Friday, October 24, 2014

How to Deal with the Halloween Candy Dilemma

Well it's that time of year again: Halloween, the fulfillment of a child's dream, and the realization of a parent's nightmare. Well, maybe that's exaggerating a bit, but knowing that your little one has three pounds of candy sitting on the dresser in his or her bedroom along with dozens of wrappers scattered throughout the house can be a little disheartening. Not to mention the inevitable stomachaches, sugar highs, and then the sugar crashes.
How can parents prevent such unpleasant aftereffects of trick or treating? You don't want to be the Grinch, and make them throw all of their hard work away, but you also can't let them consume it from morning till night either. There has to be a better option.
Some parents opt for a rationing strategy. This way they control how many sweets kids consume every day. In reality, we're just postponing the inevitable by dragging out the adverse results over several months instead of a few weeks.
The Candy Exchange
It's possible to become creative and look for a win-win scenario. I call it the Candy Exchange. The Candy Exchange involves exchanging pieces of candy for tickets. The tickets can then be redeemed for a variety of things, including going to the movies, buying their favorite toy or video game, a visit to an amusement park, or any other number of activities or items that kids want. All it takes is a little creativity on your part.
1. Start by going to local crafts store and buying a roll of tickets. Explain the concept to your child, and bring him or her along to buy the tickets. Getting kids involved in the process is always better than simply presenting new rules.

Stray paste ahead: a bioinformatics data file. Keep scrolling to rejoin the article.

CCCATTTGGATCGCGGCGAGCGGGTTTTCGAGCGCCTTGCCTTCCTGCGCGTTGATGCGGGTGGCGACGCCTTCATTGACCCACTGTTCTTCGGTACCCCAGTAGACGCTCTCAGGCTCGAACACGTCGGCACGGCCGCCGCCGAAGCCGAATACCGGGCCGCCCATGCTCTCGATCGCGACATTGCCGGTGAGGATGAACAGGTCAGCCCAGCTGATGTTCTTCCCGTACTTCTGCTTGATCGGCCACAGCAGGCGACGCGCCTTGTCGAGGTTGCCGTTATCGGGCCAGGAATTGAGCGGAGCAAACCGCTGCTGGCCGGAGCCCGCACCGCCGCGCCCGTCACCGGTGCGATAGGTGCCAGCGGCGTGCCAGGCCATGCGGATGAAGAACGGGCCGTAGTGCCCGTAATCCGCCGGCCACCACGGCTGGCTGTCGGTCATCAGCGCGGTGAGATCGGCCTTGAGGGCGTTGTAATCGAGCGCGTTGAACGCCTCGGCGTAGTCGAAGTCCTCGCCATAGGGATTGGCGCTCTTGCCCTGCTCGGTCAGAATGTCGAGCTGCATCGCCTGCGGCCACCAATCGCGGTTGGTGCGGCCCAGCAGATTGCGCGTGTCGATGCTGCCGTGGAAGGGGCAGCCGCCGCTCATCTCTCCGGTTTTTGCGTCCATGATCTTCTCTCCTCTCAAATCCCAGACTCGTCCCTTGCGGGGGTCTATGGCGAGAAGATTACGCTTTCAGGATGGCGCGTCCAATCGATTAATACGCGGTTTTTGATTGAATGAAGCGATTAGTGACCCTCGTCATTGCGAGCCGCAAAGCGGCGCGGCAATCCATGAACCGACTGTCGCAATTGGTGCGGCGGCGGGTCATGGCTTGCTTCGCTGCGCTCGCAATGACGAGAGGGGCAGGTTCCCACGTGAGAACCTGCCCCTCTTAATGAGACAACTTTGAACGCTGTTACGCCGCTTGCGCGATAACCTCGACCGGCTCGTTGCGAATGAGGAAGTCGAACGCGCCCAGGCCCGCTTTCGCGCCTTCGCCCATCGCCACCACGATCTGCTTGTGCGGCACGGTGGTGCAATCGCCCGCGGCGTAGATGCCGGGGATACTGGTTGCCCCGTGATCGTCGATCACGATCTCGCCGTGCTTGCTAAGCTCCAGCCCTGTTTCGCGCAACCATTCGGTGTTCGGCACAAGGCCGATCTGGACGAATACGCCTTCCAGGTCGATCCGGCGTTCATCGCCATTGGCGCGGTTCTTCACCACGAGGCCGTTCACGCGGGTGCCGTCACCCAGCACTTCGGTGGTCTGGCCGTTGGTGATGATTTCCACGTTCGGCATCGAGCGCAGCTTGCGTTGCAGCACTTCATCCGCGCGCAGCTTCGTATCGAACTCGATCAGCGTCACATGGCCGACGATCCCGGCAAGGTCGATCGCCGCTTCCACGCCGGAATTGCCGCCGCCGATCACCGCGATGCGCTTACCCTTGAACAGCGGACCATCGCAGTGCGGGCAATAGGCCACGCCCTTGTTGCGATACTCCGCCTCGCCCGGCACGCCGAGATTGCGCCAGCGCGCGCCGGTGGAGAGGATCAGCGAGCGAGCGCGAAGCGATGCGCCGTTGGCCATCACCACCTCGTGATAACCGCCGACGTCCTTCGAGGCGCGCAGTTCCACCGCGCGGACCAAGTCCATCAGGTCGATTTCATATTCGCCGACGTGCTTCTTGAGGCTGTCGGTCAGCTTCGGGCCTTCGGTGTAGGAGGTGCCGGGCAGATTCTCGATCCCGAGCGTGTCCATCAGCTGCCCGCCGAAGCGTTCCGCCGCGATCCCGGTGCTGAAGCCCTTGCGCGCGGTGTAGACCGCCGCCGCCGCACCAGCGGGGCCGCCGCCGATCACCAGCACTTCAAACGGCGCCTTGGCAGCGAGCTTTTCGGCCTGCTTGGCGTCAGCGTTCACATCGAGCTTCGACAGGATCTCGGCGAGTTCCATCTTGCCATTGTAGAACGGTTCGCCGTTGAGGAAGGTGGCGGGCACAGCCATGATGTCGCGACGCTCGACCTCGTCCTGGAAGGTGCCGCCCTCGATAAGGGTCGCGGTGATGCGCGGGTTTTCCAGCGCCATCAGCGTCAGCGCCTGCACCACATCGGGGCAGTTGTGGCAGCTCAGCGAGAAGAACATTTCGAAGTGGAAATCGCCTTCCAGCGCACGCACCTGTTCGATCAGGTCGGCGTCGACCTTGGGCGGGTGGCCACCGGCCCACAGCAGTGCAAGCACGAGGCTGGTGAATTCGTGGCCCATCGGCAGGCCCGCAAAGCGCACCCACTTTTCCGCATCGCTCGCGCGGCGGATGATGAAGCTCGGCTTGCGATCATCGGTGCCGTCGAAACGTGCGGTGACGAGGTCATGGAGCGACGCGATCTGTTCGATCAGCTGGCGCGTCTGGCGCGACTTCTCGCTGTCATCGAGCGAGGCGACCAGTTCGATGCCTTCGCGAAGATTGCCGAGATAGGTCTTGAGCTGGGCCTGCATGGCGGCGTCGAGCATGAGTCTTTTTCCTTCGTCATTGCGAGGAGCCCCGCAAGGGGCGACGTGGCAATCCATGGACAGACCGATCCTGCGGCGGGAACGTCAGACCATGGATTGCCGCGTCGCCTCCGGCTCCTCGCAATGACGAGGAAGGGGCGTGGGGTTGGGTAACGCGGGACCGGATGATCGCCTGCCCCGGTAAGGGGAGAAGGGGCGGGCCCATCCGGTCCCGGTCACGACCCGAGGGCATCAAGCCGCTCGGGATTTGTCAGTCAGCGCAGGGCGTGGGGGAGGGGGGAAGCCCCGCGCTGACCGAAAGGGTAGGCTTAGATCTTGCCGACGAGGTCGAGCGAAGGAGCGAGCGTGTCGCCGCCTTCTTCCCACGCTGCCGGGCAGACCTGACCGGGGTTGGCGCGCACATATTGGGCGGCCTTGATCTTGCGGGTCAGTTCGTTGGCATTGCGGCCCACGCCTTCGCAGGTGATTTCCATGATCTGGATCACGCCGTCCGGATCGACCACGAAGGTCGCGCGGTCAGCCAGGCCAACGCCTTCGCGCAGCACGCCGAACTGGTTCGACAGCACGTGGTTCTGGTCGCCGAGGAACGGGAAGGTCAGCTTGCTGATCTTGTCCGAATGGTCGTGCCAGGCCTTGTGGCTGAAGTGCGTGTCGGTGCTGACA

2. Determine with your child the value of the candy. Kids love this part, because it allows them to negotiate. For example, a candy bar might be assigned a value of 5 tickets, while a single wrapped piece of hard candy might only be worth 1 ticket.  
3. Have your child make a wish list of reasonable "wants." Have your child come up with three items he or she wants--e.g., a new toy or game; a new accessory such as a handbag or cap; or tickets to the skating rink.
4. Figure out the point values for each wish list item. Discuss with your children the number of tickets that seems right to acquire any particular item or event they want.
5. Give them the opportunity to earn additional tickets. You can also take this opportunity to make it a learning experience for your child. For example, there may be an item they want that exceeds the value of tickets they possess. Give them the option of earning additional tickets through doing chores around the house or even demonstrating improvement in a particular subject at school.
The benefits of The Candy Exchange are many. You're taking something that started out as unhealthy consumption and turning it into positive reinforcement with goal-oriented behaviors. You're teaching your child the value of waiting, budgeting, and planning. And doing this simple activity with your child may even result in some more quality time together.
Most important, when parents learn how to turn a difficult situation--I want candy!--into a positive outcome, it teaches everyone in the family that there's a constructive way to get what one wants and to forgo short-term gratification for something more satisfying.

by Jay Scott Fitter LMFT

 Jay Scott Fitter MFT has two decades' experience as a licensed marriage and family therapist, and is a popular parenting workshop leader, speaker, and the author of a new book, Respect Your Children: A Practical Guide to Effective Parenting (

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